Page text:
McDonough preceded Blinken as deputy national security adviser from 2010 to 2013. He was then Obama’s chief of staff for the entirety of the then president’s second term.
McDonough is seen as especially close to Obama. Famously, it was after a walk and one-on-one discussion with McDonough on the South Lawn of the White House that – weary of Middle Eastern military entanglements – Obama changed his mind and declined to attack Syrian President Bashar al-Assad’s forces after their use of chemical weapons in 2013.
Center for Disease Control and Prevention Director: Rochelle Walensky
An expert on HIV/AIDS, Walensky is head of infectious diseases at Massachusetts General Hospital in Boston and a professor of medicine at Harvard Medical School.
Coronavirus Response Coordinator: Jeff Zients
Zients will take responsibility for Biden’s plan to deliver 100 million Covid-19 jabs during his first 100 days – a pressing task seeing as the US has lagged behind other developing nations, notably Israel and the UK, in vaccinating its citizens.
Zients was director of the National Economic Council under Obama from 2014 to 2017, as well as acting director of the Office of Management and Budget from 2012 to 2013, after three years as its deputy director.
He was the boss of investment firms both before and after his time in the Obama White House. Zients has also been on Facebook’s board of directors since 2018.
National Economic Council Director: Brian Deese
Deese is yet another Obama White House veteran. He was a senior adviser to the then president from 2015 to 2017 after two years as deputy director of the office of management and budget director.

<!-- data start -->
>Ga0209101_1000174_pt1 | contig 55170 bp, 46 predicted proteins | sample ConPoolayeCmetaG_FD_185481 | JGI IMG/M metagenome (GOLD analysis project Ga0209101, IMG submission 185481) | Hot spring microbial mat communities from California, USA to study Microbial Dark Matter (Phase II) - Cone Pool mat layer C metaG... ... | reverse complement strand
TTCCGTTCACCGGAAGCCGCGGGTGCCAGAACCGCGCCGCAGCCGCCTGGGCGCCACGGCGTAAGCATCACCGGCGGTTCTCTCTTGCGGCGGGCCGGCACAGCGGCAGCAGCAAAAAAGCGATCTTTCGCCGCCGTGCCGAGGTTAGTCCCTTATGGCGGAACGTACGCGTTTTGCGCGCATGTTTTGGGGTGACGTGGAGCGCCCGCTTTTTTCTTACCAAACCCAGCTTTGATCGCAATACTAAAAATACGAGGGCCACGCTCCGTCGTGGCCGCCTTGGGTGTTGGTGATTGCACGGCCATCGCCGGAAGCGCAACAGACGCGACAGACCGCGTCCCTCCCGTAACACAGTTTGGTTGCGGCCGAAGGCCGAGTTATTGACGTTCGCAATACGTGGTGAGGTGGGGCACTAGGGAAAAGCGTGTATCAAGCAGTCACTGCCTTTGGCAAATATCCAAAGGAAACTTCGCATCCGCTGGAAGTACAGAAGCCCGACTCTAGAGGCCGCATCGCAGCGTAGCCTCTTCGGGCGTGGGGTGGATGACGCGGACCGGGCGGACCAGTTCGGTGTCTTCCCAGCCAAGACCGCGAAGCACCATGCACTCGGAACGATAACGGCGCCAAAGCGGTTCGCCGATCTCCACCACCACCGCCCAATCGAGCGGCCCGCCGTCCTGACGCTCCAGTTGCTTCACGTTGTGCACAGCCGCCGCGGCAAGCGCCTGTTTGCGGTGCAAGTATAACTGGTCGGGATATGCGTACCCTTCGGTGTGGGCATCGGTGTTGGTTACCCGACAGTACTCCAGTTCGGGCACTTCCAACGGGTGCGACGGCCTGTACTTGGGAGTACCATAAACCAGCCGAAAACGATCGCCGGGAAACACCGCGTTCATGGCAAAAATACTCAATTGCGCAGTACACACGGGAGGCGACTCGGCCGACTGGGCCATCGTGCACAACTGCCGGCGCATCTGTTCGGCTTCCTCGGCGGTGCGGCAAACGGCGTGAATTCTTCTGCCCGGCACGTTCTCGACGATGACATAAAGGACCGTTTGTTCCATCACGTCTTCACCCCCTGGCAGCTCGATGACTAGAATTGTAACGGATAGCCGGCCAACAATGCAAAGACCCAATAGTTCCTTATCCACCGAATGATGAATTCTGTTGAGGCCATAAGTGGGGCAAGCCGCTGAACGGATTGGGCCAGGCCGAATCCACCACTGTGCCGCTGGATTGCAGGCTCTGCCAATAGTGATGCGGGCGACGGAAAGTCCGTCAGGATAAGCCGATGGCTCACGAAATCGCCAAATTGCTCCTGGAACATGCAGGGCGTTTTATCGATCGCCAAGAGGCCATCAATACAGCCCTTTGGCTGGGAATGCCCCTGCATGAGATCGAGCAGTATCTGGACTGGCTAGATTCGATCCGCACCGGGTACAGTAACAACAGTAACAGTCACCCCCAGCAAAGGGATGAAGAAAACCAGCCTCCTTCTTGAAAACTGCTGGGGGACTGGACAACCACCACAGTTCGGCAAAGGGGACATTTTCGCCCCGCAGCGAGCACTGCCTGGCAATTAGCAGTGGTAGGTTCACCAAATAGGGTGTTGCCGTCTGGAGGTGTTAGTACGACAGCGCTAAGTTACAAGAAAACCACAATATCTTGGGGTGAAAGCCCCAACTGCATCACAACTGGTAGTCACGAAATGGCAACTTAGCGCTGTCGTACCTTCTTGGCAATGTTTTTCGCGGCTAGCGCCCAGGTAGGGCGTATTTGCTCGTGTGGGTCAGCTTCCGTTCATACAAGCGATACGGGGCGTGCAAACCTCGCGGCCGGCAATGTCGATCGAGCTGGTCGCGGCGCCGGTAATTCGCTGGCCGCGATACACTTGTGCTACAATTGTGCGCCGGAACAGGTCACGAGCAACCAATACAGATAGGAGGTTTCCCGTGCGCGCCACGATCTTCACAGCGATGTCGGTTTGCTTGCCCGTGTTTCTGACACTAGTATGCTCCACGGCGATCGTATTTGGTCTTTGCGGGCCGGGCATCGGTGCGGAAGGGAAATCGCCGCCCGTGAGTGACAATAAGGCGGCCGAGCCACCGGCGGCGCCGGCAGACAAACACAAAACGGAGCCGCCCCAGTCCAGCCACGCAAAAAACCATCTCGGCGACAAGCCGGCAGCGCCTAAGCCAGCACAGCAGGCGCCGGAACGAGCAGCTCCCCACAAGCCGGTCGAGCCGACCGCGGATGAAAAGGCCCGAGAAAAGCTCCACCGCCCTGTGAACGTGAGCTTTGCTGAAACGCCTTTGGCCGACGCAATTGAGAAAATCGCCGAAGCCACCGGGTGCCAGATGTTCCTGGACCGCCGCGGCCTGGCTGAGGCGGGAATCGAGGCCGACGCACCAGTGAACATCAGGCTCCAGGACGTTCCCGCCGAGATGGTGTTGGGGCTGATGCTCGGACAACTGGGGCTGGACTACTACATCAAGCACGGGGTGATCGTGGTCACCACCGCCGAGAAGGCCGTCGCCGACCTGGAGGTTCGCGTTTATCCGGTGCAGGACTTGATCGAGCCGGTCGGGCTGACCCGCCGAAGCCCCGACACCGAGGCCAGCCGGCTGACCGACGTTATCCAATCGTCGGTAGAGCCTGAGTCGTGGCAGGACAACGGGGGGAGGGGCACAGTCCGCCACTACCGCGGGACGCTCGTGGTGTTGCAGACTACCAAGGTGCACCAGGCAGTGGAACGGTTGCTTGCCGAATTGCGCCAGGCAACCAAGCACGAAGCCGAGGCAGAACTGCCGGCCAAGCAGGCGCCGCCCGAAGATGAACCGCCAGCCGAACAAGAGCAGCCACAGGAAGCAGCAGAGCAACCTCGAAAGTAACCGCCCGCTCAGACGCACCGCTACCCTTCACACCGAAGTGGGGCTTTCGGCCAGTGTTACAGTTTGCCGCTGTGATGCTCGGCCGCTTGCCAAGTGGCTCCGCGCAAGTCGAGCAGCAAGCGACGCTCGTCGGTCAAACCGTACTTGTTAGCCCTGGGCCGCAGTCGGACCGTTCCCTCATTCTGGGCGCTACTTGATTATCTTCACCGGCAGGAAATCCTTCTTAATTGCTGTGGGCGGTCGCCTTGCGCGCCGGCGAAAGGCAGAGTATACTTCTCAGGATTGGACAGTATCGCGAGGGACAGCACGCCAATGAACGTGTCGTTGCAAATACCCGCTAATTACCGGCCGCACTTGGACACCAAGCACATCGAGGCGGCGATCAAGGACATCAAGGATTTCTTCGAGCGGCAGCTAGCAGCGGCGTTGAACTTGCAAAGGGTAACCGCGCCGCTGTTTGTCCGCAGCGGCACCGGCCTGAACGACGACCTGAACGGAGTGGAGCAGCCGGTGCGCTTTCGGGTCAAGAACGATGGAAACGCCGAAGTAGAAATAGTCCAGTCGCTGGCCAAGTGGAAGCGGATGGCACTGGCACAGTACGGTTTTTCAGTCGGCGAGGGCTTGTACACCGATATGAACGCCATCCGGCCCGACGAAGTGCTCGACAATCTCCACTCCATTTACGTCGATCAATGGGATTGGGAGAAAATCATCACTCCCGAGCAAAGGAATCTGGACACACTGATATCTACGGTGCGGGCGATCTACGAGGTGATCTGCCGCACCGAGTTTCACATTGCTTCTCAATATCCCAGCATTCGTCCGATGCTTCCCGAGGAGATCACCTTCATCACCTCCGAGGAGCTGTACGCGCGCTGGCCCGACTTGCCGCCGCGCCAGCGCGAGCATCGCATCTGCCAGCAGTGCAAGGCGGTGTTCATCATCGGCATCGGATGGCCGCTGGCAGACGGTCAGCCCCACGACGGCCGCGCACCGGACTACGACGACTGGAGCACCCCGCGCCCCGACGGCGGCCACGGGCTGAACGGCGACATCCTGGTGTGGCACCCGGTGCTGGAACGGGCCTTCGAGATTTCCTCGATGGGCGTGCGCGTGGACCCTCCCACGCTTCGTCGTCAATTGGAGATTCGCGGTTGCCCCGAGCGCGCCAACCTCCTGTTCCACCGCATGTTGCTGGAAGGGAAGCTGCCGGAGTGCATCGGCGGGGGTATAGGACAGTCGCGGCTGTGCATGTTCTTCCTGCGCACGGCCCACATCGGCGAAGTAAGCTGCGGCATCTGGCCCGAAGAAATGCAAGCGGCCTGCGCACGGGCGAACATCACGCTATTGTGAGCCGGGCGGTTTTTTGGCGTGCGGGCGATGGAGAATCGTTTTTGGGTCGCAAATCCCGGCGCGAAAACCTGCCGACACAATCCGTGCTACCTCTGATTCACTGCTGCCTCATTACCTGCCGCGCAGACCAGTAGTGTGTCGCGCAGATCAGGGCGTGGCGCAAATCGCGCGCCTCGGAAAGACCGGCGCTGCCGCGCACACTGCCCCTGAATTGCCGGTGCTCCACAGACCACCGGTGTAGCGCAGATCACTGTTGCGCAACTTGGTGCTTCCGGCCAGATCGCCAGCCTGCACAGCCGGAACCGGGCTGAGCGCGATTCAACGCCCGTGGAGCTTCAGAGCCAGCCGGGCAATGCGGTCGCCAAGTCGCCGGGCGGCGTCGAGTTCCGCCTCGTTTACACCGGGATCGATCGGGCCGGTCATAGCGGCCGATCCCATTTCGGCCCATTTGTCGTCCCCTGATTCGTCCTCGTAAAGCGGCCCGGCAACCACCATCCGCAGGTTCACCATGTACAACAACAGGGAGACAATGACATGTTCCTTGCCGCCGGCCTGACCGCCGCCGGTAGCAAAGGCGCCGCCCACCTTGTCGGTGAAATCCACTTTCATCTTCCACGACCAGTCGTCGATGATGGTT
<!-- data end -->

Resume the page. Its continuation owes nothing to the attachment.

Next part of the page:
Deese joined the Obama administration after serving on Clinton’s 2008 campaign team, as economic policy director. Before that he was a researcher at think tanks the Carnegie Endowment for International Peace, the Center for Global Development and the Center for American Progress.
Special Presidential Climate Envoy: John Kerry
Kerry is best known for his 2004 presidential campaign, in which he won the Democratic nomination but lost the election to George W. Bush.
He also succeeded Hillary Clinton as Obama’s secretary of state, in charge of US foreign policy from 2013 to 2017, playing a notable role in developing the Paris climate change agreement signed in 2015. This followed a long career in the Senate, representing his home state of Massachusetts from 1985-2013.
Kerry specialised in foreign affairs during his time in the US upper chamber, as a longstanding member of the Senate Foreign Relations Committee and its chairman from 2009 to 2013.
Head of the Environmental Protection Agency: Michael Regan
Regan has been head of the North Carolina Department of Environmental Quality since 2017, after eight years in a senior role at green NGO the Environmental Defense Fund.
Prior to that, Regan was an official at the Environmental Protection Agency for a decade, having joined in 1998.